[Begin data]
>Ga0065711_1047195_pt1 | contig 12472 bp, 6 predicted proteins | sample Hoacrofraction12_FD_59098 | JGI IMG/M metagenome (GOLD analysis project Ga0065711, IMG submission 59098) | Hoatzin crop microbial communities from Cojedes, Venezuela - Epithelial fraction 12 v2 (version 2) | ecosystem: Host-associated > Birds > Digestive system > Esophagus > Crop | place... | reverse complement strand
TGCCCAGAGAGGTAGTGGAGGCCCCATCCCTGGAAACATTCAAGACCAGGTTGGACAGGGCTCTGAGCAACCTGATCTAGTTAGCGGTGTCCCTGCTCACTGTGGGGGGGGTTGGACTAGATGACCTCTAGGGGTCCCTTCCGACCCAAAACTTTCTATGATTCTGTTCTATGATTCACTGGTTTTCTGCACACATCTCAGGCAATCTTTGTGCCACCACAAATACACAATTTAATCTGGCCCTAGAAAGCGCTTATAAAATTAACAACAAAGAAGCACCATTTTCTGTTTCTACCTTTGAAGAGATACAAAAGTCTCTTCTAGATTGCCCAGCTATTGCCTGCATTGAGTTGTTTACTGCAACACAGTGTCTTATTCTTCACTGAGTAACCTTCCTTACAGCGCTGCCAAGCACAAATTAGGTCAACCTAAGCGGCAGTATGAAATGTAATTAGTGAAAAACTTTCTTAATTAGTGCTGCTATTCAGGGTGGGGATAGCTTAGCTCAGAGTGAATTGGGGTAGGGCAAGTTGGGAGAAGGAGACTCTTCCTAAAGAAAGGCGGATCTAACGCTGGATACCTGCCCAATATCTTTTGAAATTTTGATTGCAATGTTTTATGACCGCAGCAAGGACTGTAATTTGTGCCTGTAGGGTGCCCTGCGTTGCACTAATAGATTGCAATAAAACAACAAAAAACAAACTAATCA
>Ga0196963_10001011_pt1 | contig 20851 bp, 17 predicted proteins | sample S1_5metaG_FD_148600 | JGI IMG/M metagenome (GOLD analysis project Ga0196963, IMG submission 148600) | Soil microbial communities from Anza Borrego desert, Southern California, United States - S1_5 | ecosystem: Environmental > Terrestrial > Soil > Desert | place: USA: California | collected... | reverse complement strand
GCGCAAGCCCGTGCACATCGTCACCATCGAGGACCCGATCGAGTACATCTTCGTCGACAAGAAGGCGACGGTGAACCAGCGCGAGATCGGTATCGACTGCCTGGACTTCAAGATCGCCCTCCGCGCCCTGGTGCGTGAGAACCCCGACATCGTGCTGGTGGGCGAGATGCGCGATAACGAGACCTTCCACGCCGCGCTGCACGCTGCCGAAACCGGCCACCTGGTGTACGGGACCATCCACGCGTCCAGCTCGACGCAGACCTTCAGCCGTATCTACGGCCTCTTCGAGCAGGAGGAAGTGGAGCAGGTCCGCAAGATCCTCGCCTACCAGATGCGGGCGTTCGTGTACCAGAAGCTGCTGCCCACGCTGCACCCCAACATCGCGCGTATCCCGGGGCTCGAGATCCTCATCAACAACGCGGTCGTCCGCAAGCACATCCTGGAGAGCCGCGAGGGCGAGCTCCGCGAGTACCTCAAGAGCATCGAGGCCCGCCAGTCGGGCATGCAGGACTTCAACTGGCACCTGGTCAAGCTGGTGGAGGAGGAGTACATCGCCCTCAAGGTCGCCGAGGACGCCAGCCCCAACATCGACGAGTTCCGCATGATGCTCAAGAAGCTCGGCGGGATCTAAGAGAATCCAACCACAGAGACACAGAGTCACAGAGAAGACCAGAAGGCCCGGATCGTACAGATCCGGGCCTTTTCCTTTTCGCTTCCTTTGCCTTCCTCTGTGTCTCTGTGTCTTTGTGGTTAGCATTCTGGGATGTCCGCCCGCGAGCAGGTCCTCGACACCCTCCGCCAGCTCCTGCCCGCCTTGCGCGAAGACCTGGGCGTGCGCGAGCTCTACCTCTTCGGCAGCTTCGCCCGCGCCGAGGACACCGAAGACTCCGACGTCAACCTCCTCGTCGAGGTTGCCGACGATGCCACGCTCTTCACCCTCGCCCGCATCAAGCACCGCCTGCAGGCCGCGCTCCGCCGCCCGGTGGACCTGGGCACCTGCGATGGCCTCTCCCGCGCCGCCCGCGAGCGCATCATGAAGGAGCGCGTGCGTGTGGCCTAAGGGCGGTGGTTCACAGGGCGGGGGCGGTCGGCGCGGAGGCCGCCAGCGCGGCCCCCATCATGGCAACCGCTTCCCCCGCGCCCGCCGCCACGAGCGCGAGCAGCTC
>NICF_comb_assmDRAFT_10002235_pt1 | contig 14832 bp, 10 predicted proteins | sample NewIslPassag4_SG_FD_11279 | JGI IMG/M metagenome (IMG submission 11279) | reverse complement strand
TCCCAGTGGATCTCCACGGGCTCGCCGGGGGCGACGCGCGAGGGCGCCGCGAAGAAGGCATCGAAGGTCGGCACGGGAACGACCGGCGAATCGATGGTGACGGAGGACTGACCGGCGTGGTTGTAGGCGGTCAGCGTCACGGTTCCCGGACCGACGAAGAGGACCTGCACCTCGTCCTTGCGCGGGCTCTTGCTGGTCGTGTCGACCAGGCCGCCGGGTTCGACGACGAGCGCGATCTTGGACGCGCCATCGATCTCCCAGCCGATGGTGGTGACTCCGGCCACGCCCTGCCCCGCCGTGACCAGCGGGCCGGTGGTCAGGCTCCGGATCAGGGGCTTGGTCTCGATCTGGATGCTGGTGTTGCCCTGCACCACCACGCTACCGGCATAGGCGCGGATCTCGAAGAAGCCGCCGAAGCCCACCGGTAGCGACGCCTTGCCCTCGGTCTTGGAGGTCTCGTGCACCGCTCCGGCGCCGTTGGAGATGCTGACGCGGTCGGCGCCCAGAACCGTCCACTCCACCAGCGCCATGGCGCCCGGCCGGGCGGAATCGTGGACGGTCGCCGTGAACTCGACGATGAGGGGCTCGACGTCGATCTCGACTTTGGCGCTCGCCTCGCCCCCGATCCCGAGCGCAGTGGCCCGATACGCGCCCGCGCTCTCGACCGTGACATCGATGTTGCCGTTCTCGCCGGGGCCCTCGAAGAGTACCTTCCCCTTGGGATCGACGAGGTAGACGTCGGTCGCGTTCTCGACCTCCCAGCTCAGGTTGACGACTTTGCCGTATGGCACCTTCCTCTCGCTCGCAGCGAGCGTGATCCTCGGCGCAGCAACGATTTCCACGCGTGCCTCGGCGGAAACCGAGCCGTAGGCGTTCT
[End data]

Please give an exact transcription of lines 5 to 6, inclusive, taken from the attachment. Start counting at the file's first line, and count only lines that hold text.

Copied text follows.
>NICF_comb_assmDRAFT_10002235_pt1 | contig 14832 bp, 10 predicted proteins | sample NewIslPassag4_SG_FD_11279 | JGI IMG/M metagenome (IMG submission 11279) | reverse complement strand
TCCCAGTGGATCTCCACGGGCTCGCCGGGGGCGACGCGCGAGGGCGCCGCGAAGAAGGCATCGAAGGTCGGCACGGGAACGACCGGCGAATCGATGGTGACGGAGGACTGACCGGCGTGGTTGTAGGCGGTCAGCGTCACGGTTCCCGGACCGACGAAGAGGACCTGCACCTCGTCCTTGCGCGGGCTCTTGCTGGTCGTGTCGACCAGGCCGCCGGGTTCGACGACGAGCGCGATCTTGGACGCGCCATCGATCTCCCAGCCGATGGTGGTGACTCCGGCCACGCCCTGCCCCGCCGTGACCAGCGGGCCGGTGGTCAGGCTCCGGATCAGGGGCTTGGTCTCGATCTGGATGCTGGTGTTGCCCTGCACCACCACGCTACCGGCATAGGCGCGGATCTCGAAGAAGCCGCCGAAGCCCACCGGTAGCGACGCCTTGCCCTCGGTCTTGGAGGTCTCGTGCACCGCTCCGGCGCCGTTGGAGATGCTGACGCGGTCGGCGCCCAGAACCGTCCACTCCACCAGCGCCATGGCGCCCGGCCGGGCGGAATCGTGGACGGTCGCCGTGAACTCGACGATGAGGGGCTCGACGTCGATCTCGACTTTGGCGCTCGCCTCGCCCCCGATCCCGAGCGCAGTGGCCCGATACGCGCCCGCGCTCTCGACCGTGACATCGATGTTGCCGTTCTCGCCGGGGCCCTCGAAGAGTACCTTCCCCTTGGGATCGACGAGGTAGACGTCGGTCGCGTTCTCGACCTCCCAGCTCAGGTTGACGACTTTGCCGTATGGCACCTTCCTCTCGCTCGCAGCGAGCGTGATCCTCGGCGCAGCAACGATTTCCACGCGTGCCTCGGCGGAAACCGAGCCGTAGGCGTTCT